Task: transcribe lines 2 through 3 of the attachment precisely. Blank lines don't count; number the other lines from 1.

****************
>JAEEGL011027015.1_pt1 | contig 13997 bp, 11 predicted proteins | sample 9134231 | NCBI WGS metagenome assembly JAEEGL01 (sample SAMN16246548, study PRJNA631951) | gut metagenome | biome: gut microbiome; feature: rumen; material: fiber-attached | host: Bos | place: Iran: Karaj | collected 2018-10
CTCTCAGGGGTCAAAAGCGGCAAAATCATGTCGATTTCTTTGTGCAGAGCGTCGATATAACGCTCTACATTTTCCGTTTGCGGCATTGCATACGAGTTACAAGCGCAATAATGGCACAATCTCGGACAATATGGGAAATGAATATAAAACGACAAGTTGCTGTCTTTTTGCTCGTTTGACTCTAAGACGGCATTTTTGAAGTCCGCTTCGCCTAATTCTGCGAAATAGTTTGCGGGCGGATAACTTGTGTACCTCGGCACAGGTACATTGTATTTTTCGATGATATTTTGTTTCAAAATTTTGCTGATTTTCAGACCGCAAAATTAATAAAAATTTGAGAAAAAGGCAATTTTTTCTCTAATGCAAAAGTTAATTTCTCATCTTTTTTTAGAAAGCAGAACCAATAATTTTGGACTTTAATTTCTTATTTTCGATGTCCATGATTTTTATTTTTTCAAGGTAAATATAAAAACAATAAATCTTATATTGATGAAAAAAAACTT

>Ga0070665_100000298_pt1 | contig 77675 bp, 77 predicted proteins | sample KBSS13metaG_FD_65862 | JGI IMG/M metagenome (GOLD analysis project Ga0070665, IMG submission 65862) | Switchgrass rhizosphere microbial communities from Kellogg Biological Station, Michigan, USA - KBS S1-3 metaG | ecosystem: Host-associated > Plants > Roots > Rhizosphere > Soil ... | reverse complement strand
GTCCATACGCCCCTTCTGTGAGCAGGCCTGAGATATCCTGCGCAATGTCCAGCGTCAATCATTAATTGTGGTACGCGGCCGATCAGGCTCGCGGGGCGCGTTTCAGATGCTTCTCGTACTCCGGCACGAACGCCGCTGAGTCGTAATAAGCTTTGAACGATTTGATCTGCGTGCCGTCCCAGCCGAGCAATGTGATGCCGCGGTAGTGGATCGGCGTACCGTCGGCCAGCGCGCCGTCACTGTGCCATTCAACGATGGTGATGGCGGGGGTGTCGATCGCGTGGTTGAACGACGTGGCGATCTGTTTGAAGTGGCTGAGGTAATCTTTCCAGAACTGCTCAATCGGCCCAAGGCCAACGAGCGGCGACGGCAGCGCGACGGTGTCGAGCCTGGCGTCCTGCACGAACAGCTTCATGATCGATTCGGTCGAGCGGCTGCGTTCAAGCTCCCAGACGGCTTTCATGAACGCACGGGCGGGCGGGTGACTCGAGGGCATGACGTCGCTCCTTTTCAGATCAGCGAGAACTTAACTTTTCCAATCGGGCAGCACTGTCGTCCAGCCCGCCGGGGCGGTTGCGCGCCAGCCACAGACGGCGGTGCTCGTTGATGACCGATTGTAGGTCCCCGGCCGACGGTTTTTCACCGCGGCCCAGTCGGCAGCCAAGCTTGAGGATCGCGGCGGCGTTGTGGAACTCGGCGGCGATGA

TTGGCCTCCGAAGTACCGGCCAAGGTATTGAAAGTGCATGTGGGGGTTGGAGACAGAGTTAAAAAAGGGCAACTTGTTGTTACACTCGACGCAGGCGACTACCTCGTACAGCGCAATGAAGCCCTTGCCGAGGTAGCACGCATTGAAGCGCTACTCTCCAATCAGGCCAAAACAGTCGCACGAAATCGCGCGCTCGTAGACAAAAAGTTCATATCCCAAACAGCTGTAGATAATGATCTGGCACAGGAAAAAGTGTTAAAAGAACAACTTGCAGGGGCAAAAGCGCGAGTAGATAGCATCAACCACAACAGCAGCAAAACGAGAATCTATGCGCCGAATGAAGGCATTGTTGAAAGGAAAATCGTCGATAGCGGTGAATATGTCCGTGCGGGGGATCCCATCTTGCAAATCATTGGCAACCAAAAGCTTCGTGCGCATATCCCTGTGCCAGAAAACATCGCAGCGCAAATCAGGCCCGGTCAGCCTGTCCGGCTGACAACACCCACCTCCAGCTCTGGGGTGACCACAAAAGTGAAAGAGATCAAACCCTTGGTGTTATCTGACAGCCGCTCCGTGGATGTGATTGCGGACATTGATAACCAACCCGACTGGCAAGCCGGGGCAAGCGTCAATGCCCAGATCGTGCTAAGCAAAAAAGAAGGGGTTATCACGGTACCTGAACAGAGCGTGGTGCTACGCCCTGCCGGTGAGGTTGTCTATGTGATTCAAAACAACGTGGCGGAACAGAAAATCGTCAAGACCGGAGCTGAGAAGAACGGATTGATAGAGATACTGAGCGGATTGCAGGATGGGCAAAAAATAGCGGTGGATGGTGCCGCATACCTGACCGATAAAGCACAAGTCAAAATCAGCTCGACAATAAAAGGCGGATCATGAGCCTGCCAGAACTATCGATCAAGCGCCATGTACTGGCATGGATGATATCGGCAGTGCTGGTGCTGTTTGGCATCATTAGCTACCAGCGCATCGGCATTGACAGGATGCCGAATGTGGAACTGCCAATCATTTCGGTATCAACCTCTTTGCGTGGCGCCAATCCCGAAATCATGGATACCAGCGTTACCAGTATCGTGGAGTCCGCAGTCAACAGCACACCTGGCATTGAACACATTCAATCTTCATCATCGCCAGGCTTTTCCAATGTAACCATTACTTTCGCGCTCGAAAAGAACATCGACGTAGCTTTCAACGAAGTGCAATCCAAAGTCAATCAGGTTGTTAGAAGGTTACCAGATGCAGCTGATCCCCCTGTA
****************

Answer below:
CTCTCAGGGGTCAAAAGCGGCAAAATCATGTCGATTTCTTTGTGCAGAGCGTCGATATAACGCTCTACATTTTCCGTTTGCGGCATTGCATACGAGTTACAAGCGCAATAATGGCACAATCTCGGACAATATGGGAAATGAATATAAAACGACAAGTTGCTGTCTTTTTGCTCGTTTGACTCTAAGACGGCATTTTTGAAGTCCGCTTCGCCTAATTCTGCGAAATAGTTTGCGGGCGGATAACTTGTGTACCTCGGCACAGGTACATTGTATTTTTCGATGATATTTTGTTTCAAAATTTTGCTGATTTTCAGACCGCAAAATTAATAAAAATTTGAGAAAAAGGCAATTTTTTCTCTAATGCAAAAGTTAATTTCTCATCTTTTTTTAGAAAGCAGAACCAATAATTTTGGACTTTAATTTCTTATTTTCGATGTCCATGATTTTTATTTTTTCAAGGTAAATATAAAAACAATAAATCTTATATTGATGAAAAAAAACTT

>Ga0070665_100000298_pt1 | contig 77675 bp, 77 predicted proteins | sample KBSS13metaG_FD_65862 | JGI IMG/M metagenome (GOLD analysis project Ga0070665, IMG submission 65862) | Switchgrass rhizosphere microbial communities from Kellogg Biological Station, Michigan, USA - KBS S1-3 metaG | ecosystem: Host-associated > Plants > Roots > Rhizosphere > Soil ... | reverse complement strand